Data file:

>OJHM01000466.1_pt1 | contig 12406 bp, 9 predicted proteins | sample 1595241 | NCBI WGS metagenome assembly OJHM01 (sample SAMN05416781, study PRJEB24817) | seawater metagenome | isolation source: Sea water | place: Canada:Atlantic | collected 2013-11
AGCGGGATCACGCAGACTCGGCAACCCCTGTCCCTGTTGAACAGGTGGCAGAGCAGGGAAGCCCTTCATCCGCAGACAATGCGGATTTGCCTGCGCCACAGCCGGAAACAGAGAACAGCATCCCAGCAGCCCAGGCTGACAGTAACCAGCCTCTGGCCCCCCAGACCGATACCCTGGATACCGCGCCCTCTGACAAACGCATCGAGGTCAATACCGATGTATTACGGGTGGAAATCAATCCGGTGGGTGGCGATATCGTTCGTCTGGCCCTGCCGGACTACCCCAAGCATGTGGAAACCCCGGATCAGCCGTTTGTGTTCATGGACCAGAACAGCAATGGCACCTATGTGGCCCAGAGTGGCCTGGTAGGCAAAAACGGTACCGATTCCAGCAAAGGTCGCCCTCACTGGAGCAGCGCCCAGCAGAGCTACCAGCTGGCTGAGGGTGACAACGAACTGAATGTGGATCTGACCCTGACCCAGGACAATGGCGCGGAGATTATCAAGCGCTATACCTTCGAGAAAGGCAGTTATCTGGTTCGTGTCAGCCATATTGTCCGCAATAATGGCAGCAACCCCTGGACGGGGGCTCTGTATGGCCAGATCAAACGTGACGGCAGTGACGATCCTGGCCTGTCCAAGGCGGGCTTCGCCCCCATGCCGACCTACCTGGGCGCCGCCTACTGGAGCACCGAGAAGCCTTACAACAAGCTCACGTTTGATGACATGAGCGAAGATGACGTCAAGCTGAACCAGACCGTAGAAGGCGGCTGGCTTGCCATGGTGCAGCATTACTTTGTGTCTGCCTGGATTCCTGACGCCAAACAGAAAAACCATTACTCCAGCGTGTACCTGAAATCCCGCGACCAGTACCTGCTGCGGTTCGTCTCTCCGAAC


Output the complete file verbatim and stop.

>OJHM01000466.1_pt1 | contig 12406 bp, 9 predicted proteins | sample 1595241 | NCBI WGS metagenome assembly OJHM01 (sample SAMN05416781, study PRJEB24817) | seawater metagenome | isolation source: Sea water | place: Canada:Atlantic | collected 2013-11
AGCGGGATCACGCAGACTCGGCAACCCCTGTCCCTGTTGAACAGGTGGCAGAGCAGGGAAGCCCTTCATCCGCAGACAATGCGGATTTGCCTGCGCCACAGCCGGAAACAGAGAACAGCATCCCAGCAGCCCAGGCTGACAGTAACCAGCCTCTGGCCCCCCAGACCGATACCCTGGATACCGCGCCCTCTGACAAACGCATCGAGGTCAATACCGATGTATTACGGGTGGAAATCAATCCGGTGGGTGGCGATATCGTTCGTCTGGCCCTGCCGGACTACCCCAAGCATGTGGAAACCCCGGATCAGCCGTTTGTGTTCATGGACCAGAACAGCAATGGCACCTATGTGGCCCAGAGTGGCCTGGTAGGCAAAAACGGTACCGATTCCAGCAAAGGTCGCCCTCACTGGAGCAGCGCCCAGCAGAGCTACCAGCTGGCTGAGGGTGACAACGAACTGAATGTGGATCTGACCCTGACCCAGGACAATGGCGCGGAGATTATCAAGCGCTATACCTTCGAGAAAGGCAGTTATCTGGTTCGTGTCAGCCATATTGTCCGCAATAATGGCAGCAACCCCTGGACGGGGGCTCTGTATGGCCAGATCAAACGTGACGGCAGTGACGATCCTGGCCTGTCCAAGGCGGGCTTCGCCCCCATGCCGACCTACCTGGGCGCCGCCTACTGGAGCACCGAGAAGCCTTACAACAAGCTCACGTTTGATGACATGAGCGAAGATGACGTCAAGCTGAACCAGACCGTAGAAGGCGGCTGGCTTGCCATGGTGCAGCATTACTTTGTGTCTGCCTGGATTCCTGACGCCAAACAGAAAAACCATTACTCCAGCGTGTACCTGAAATCCCGCGACCAGTACCTGCTGCGGTTCGTCTCTCCGAAC